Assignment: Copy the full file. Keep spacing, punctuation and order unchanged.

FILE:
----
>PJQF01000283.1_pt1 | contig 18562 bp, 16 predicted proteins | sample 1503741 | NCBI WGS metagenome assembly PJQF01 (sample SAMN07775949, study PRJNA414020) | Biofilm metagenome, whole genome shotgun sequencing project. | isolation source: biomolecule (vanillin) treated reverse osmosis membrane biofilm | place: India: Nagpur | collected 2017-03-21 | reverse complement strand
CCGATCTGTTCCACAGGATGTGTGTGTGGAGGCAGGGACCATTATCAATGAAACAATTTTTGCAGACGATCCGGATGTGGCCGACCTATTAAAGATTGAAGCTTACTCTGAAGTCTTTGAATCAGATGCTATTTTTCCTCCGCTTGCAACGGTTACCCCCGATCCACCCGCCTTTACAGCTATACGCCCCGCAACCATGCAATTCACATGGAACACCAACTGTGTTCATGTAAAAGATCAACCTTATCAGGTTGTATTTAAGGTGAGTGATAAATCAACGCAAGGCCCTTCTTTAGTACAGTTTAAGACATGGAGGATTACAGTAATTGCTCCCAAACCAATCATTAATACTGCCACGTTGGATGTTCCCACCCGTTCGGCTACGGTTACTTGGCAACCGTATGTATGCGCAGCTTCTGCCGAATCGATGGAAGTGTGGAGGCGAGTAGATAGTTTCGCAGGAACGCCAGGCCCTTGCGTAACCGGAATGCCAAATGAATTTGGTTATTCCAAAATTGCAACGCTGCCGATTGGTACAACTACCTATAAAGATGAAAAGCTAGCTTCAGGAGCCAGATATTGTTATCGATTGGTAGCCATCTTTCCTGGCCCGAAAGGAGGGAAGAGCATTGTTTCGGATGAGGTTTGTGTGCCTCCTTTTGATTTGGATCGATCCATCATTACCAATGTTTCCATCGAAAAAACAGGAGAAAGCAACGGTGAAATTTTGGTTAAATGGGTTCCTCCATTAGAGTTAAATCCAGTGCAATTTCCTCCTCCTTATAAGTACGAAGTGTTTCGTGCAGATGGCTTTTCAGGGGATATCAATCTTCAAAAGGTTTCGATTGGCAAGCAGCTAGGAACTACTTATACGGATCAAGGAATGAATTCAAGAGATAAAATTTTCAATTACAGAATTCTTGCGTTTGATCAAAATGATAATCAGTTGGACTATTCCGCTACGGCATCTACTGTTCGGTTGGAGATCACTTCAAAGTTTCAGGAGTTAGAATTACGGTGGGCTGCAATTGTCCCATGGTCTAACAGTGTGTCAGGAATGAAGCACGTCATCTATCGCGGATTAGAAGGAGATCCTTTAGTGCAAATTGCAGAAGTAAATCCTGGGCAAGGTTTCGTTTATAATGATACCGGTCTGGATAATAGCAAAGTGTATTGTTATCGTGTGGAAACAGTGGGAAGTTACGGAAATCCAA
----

>PJQF01000283.1_pt1 | contig 18562 bp, 16 predicted proteins | sample 1503741 | NCBI WGS metagenome assembly PJQF01 (sample SAMN07775949, study PRJNA414020) | Biofilm metagenome, whole genome shotgun sequencing project. | isolation source: biomolecule (vanillin) treated reverse osmosis membrane biofilm | place: India: Nagpur | collected 2017-03-21 | reverse complement strand
CCGATCTGTTCCACAGGATGTGTGTGTGGAGGCAGGGACCATTATCAATGAAACAATTTTTGCAGACGATCCGGATGTGGCCGACCTATTAAAGATTGAAGCTTACTCTGAAGTCTTTGAATCAGATGCTATTTTTCCTCCGCTTGCAACGGTTACCCCCGATCCACCCGCCTTTACAGCTATACGCCCCGCAACCATGCAATTCACATGGAACACCAACTGTGTTCATGTAAAAGATCAACCTTATCAGGTTGTATTTAAGGTGAGTGATAAATCAACGCAAGGCCCTTCTTTAGTACAGTTTAAGACATGGAGGATTACAGTAATTGCTCCCAAACCAATCATTAATACTGCCACGTTGGATGTTCCCACCCGTTCGGCTACGGTTACTTGGCAACCGTATGTATGCGCAGCTTCTGCCGAATCGATGGAAGTGTGGAGGCGAGTAGATAGTTTCGCAGGAACGCCAGGCCCTTGCGTAACCGGAATGCCAAATGAATTTGGTTATTCCAAAATTGCAACGCTGCCGATTGGTACAACTACCTATAAAGATGAAAAGCTAGCTTCAGGAGCCAGATATTGTTATCGATTGGTAGCCATCTTTCCTGGCCCGAAAGGAGGGAAGAGCATTGTTTCGGATGAGGTTTGTGTGCCTCCTTTTGATTTGGATCGATCCATCATTACCAATGTTTCCATCGAAAAAACAGGAGAAAGCAACGGTGAAATTTTGGTTAAATGGGTTCCTCCATTAGAGTTAAATCCAGTGCAATTTCCTCCTCCTTATAAGTACGAAGTGTTTCGTGCAGATGGCTTTTCAGGGGATATCAATCTTCAAAAGGTTTCGATTGGCAAGCAGCTAGGAACTACTTATACGGATCAAGGAATGAATTCAAGAGATAAAATTTTCAATTACAGAATTCTTGCGTTTGATCAAAATGATAATCAGTTGGACTATTCCGCTACGGCATCTACTGTTCGGTTGGAGATCACTTCAAAGTTTCAGGAGTTAGAATTACGGTGGGCTGCAATTGTCCCATGGTCTAACAGTGTGTCAGGAATGAAGCACGTCATCTATCGCGGATTAGAAGGAGATCCTTTAGTGCAAATTGCAGAAGTAAATCCTGGGCAAGGTTTCGTTTATAATGATACCGGTCTGGATAATAGCAAAGTGTATTGTTATCGTGTGGAAACAGTGGGAAGTTACGGAAATCCAA